Your Questions: When do you do UI & Ajaxify?

Have I not answered your question yet? Don’t worry, I plan to get to all of them. I suck at email, but I’m learning the discipline to manage all this stuff. Please bear with!

Today’s question is one I get a lot, actually. It’s not quite the same as the UI workflow question I answered earlier this week, so I wanted to tackle it separately.

I suspect that Chris Hartjes is humoring me, but he writes in:

When building a web site that you know will eventually have all the CSS + Ajax goodness on it, is it better to start with the nice interface first or build the functionality first and worry about the pretty interface later?

I come up with the UI first, of course.

Without a UI, you don’t know what to build.

If you think you do, then you’re just running off a template that got into your head from experience. Which means your software will be just like other software. Which means… why would people use it, again?

We didn’t build our time management tracking system like the all the other time tracking apps, only to redo it later. We made it different, from the ground up.

What makes software different

All the magic that makes freckle great comes from knowing the basic UI ahead of time: how people enter time. Getting that part right took the most time of anything.

If we’d shipped it and it made you create clients, then projects, then tasks before you logged time, who would give a shit about it?

And how would we have possibly thought to go back and undo all that?

Once you build something, you get stuck in “optimization” mode. You stop asking the big assumption-busting questions, because hey, there’s this concrete thing right in front of you. It’s easier to apply bandaids than to go back and rip it all apart.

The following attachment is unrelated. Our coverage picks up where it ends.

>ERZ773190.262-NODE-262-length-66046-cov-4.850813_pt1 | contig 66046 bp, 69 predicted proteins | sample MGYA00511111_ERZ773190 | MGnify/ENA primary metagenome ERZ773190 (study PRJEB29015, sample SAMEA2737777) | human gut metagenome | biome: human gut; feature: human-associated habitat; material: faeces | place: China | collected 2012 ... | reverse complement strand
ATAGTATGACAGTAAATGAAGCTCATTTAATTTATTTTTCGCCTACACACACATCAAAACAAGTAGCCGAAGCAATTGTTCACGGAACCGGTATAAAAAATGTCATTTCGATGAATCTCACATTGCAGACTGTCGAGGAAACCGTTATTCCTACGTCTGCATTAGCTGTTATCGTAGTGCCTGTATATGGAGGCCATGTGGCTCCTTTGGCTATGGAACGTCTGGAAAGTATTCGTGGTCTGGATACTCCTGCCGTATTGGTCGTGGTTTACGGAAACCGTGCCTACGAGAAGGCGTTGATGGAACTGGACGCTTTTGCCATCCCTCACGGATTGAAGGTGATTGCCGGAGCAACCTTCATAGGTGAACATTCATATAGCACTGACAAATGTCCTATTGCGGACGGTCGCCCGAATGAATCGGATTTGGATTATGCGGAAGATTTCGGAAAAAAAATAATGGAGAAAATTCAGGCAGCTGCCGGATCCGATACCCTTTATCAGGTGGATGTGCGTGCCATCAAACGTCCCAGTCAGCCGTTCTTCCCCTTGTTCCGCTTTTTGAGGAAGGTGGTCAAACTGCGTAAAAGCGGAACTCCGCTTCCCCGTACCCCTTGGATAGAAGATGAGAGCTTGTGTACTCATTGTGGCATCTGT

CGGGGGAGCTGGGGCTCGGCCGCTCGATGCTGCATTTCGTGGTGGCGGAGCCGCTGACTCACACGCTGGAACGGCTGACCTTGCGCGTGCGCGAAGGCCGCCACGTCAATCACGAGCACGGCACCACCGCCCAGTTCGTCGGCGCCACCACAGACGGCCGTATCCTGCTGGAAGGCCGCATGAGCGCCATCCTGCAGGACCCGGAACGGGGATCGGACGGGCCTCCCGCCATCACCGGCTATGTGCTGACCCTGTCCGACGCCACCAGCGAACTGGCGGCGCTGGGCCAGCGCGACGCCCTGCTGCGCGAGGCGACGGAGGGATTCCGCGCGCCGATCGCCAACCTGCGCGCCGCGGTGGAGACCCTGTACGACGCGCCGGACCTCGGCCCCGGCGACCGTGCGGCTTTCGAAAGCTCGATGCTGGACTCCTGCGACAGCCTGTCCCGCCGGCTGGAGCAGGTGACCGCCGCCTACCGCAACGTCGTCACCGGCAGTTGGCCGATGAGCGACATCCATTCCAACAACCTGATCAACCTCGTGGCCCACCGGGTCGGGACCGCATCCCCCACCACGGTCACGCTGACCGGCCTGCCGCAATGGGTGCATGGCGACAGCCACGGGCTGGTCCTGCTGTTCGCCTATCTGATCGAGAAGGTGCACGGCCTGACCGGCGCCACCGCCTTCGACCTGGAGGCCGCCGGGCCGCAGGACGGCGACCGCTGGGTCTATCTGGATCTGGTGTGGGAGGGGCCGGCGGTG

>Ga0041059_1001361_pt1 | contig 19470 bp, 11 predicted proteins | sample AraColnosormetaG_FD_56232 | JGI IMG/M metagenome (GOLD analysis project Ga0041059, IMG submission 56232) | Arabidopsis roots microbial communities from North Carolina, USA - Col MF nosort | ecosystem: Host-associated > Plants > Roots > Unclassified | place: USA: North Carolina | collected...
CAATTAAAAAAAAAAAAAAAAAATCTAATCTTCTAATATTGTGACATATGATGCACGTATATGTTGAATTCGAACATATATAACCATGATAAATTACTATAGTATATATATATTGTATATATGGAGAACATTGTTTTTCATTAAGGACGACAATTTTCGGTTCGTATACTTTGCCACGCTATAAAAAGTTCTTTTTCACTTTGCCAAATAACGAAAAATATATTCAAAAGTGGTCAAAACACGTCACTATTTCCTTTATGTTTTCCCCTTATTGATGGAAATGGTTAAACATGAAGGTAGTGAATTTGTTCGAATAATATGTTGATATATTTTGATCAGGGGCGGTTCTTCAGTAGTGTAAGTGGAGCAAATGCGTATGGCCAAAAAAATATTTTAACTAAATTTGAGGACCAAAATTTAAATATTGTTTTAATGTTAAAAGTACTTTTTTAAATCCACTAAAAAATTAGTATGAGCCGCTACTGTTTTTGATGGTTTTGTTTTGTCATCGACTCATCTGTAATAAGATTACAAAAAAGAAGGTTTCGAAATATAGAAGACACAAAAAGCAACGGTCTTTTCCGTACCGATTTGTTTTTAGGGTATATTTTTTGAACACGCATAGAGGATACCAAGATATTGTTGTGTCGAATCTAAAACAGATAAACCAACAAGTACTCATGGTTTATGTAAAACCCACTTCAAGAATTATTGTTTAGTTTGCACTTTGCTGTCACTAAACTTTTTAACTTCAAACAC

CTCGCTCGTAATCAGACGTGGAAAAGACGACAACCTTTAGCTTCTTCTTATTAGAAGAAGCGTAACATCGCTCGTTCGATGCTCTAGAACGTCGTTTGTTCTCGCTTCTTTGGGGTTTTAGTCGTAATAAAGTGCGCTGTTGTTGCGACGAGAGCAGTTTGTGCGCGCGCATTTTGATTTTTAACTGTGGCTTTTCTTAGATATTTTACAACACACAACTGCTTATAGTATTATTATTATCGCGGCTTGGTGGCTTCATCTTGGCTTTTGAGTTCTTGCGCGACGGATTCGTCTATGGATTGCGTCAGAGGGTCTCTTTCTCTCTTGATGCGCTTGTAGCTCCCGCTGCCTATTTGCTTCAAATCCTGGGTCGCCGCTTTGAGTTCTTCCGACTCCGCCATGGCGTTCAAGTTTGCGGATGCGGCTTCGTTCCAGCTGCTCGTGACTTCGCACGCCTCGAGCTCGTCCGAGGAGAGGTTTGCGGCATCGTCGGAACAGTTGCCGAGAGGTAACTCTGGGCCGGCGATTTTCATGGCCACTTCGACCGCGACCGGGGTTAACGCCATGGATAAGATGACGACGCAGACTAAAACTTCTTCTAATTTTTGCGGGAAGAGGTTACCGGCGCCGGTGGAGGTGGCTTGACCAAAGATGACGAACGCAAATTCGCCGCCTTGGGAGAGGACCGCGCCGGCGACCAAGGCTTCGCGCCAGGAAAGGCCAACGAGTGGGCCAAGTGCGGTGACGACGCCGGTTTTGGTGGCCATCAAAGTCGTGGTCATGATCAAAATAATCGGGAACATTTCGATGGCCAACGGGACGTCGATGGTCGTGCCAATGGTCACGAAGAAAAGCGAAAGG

Pretty is as pretty does? No. Me-tooism is as me-tooism does.

The mistake, of course, is assuming that “pretty” is what sets software apart. It’s not, really. Of course, most people act as if it is, building the same variations on the same software over and over again, with slightly different appearance.

All forum software is the same. All email software is the same. Almost all web-based project management tools are just like Basecamp, give or take a couple features.

That’s what you get if you don’t work on the UI first.

The UI *is* the product.

But, I’m an interface designer! Of course I think that!

By the way, I didn’t start out as an interaction designer.

I came to be a believer in the power and importance of interface by way of web app development.

I started out doing “pretty web pages,” and then I learned how to program your standard web apps, and then I realized that I was on the wrong course. And I decided to change that course.


  1. hear hear!

    "The UI is the product."

    I couldn’t agree more. I usually say:

    "For the user, the interface IS the program"

    Which seems hard to comprehend for a developer. It took me like 15 yrs or so before I I somehow stopped seeing the UI as an afterthought. And I have my roots in game development, so I don’t know where it went wrong.

    Keep up the good posts Amy!

  2. Heather says:

    I am starting to branch out from print design to web design. My husband and I are building a new website and I had no idea where to begin. He suggested I start with the UI and sketch some things out in HTML. I hit a roadblock before I even began. Then he sent me your article "Your Questions: Amy’s UI Workflow." Seeing your sketches on paper freed my mind and I’ve been able to wrap my head around every bump and turn a user may take on a given web page.

    So now my UI is fully under development and one day I will be able to sit down and tell my husband exactly when he needs to build, just as you recommend.

    "I come up with the UI first, of course.

    Without a UI, you don’t know what to build."

    This article is a breath of fresh air in a whole new world for me. Thanks!

  3. Yeago says:

    Disagree completely.

    I think that the task of ‘figuring out how people [use your webapp]’ is the functionality. Once that has been established, the design work can shape it all up. I find that letting design lead the UI just leads to (costly) design band-aids for missing or misinterpreted function.

  4. I am a developer. I’m starting to develop a BaseCamp-like web app. I planned to start coding it before involving some designers & usability gurus to improve UXP.

    That was the plan. However, I was thinking that my first lines of code could go against uxp, building something hard to refactor then.

    Thanks Amy – you prove that I have to involve the whole team of designers & uxp gurus before coding anything.

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  6. Arya says:

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